Nevertheless, Continental rejected templates and other ways to reduce carry-on baggage. Instead, it focused on providing more space for carry-on baggage, and on increasing its gate-checking services, so that when space on board had been exhausted, additional carry-on baggage could be checked at the gate (or at the side of smaller planes) without delaying flights. Continental has received press attention as well as a number of awards, which it attributes to its excellent customer service, including its liberal carry-on baggage policy. It also maintains that this policy has attracted many high-revenue customers.

United has also expanded its overhead bins to meet the problems of increased carry-on baggage. (In fact, according to Continental's Manager for Product Marketing, United began a program of bin expansion before "Continental followed as a competitive response.") In addition, however, United has sought to impose a strict limit on carry-on baggage, restricting each passenger to two carry-on bags of limited size. Finding it difficult to enforce the size limitation because of the subjectivity of the process, United looked for a more objective way to measure size and decided to try baggage templates. United expected many benefits from the use of templates, including a smoother boarding process, better on-time performance, increased passenger comfort, and greater on-board safety.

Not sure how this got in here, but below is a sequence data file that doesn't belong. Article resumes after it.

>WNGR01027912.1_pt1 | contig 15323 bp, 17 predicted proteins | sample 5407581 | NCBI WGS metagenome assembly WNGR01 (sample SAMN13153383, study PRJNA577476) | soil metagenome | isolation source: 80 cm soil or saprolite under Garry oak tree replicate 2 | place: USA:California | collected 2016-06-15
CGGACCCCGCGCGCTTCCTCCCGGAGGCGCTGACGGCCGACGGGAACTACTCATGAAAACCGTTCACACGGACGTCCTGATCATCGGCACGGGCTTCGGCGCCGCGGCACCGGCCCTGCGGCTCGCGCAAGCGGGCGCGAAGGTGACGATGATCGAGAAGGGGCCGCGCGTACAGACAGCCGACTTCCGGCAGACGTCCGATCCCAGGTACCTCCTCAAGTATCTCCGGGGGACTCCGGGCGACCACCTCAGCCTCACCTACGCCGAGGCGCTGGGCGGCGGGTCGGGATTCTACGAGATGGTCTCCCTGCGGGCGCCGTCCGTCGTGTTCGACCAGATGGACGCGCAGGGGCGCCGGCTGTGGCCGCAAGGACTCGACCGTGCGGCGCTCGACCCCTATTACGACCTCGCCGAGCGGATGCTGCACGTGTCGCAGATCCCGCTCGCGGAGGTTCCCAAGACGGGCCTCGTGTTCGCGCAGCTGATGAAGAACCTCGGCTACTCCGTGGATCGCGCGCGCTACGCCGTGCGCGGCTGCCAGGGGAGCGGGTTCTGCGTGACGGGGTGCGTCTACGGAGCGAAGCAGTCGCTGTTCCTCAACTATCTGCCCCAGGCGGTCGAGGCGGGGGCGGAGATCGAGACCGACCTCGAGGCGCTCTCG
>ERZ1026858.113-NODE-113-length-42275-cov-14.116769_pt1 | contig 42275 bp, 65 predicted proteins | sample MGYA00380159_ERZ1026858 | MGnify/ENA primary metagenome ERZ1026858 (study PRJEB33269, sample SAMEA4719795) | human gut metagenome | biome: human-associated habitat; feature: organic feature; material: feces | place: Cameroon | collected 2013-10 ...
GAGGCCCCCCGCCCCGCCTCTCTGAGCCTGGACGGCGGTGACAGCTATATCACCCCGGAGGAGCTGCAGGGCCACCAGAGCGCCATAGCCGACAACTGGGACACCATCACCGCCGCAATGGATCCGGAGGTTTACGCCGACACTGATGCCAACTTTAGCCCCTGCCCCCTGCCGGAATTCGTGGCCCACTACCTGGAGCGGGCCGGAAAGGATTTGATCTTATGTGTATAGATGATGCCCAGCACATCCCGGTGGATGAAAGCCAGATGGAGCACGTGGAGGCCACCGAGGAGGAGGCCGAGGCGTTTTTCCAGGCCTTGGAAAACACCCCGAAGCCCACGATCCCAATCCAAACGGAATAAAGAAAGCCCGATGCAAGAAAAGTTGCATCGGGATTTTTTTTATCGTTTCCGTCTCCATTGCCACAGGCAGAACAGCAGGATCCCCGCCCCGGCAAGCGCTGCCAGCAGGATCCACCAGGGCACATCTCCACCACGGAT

United initially experimented with templates in mid-1998 at its Los Angeles and Chicago hubs, with mixed results. The test reduced delays by up to 65% in Los Angeles and up to 72% in Chicago. However, United received complaints from high-revenue customers, who threatened to move their business, and an internal United study determined that during the 1998 calendar year, while its "template program ha[d] helped improve carry-on perceptions compared to American and US Airways . . . Continental's larger bins ha [d] provided a solution with more customer value." Nevertheless, United management decided to proceed with a plan to address the problems associated with carry-on baggage by consistently enforcing the number and size restrictions of its carry-on policy, educating consumers as to the benefits of the policy combined with larger overhead bins, and deploying templates wherever possible. (Airlines other than United and Continental, including American, Southwest, and Delta, also considered templates, and a number, like United, adopted them.) At present United has installed templates at security checkpoints used by its passengers in at least twenty-five domestic airports.

B.

In late 1998, United sought to install templates at Dulles, a United hub and one of the fastest growing airports in the country. This presented a special problem because the configuration of Dulles is, as Continental's Chief Executive Officer testified, "unique." Most airports have a number of security checkpoints, so that at most only a few airlines share any given security checkpoint. By contrast, at Dulles every non-connecting passenger for every...